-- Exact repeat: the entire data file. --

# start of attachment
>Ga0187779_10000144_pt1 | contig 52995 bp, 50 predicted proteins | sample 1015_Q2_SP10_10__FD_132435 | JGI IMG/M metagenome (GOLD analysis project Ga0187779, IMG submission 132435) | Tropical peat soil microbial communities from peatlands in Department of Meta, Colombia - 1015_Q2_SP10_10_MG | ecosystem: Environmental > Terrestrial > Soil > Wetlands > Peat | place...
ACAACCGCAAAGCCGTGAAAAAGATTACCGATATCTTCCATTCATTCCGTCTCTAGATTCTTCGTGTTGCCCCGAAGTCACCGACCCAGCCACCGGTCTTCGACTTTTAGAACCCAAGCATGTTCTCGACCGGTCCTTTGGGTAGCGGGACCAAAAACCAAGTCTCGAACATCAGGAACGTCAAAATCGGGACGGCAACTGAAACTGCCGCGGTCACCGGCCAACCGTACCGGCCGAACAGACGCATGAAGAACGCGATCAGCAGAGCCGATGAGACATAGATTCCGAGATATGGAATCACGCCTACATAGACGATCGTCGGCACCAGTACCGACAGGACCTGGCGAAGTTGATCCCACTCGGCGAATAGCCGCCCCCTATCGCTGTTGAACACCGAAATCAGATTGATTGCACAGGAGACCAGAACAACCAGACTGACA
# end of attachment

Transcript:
>Ga0187779_10000144_pt1 | contig 52995 bp, 50 predicted proteins | sample 1015_Q2_SP10_10__FD_132435 | JGI IMG/M metagenome (GOLD analysis project Ga0187779, IMG submission 132435) | Tropical peat soil microbial communities from peatlands in Department of Meta, Colombia - 1015_Q2_SP10_10_MG | ecosystem: Environmental > Terrestrial > Soil > Wetlands > Peat | place...
ACAACCGCAAAGCCGTGAAAAAGATTACCGATATCTTCCATTCATTCCGTCTCTAGATTCTTCGTGTTGCCCCGAAGTCACCGACCCAGCCACCGGTCTTCGACTTTTAGAACCCAAGCATGTTCTCGACCGGTCCTTTGGGTAGCGGGACCAAAAACCAAGTCTCGAACATCAGGAACGTCAAAATCGGGACGGCAACTGAAACTGCCGCGGTCACCGGCCAACCGTACCGGCCGAACAGACGCATGAAGAACGCGATCAGCAGAGCCGATGAGACATAGATTCCGAGATATGGAATCACGCCTACATAGACGATCGTCGGCACCAGTACCGACAGGACCTGGCGAAGTTGATCCCACTCGGCGAATAGCCGCCCCCTATCGCTGTTGAACACCGAAATCAGATTGATTGCACAGGAGACCAGAACAACCAGACTGACA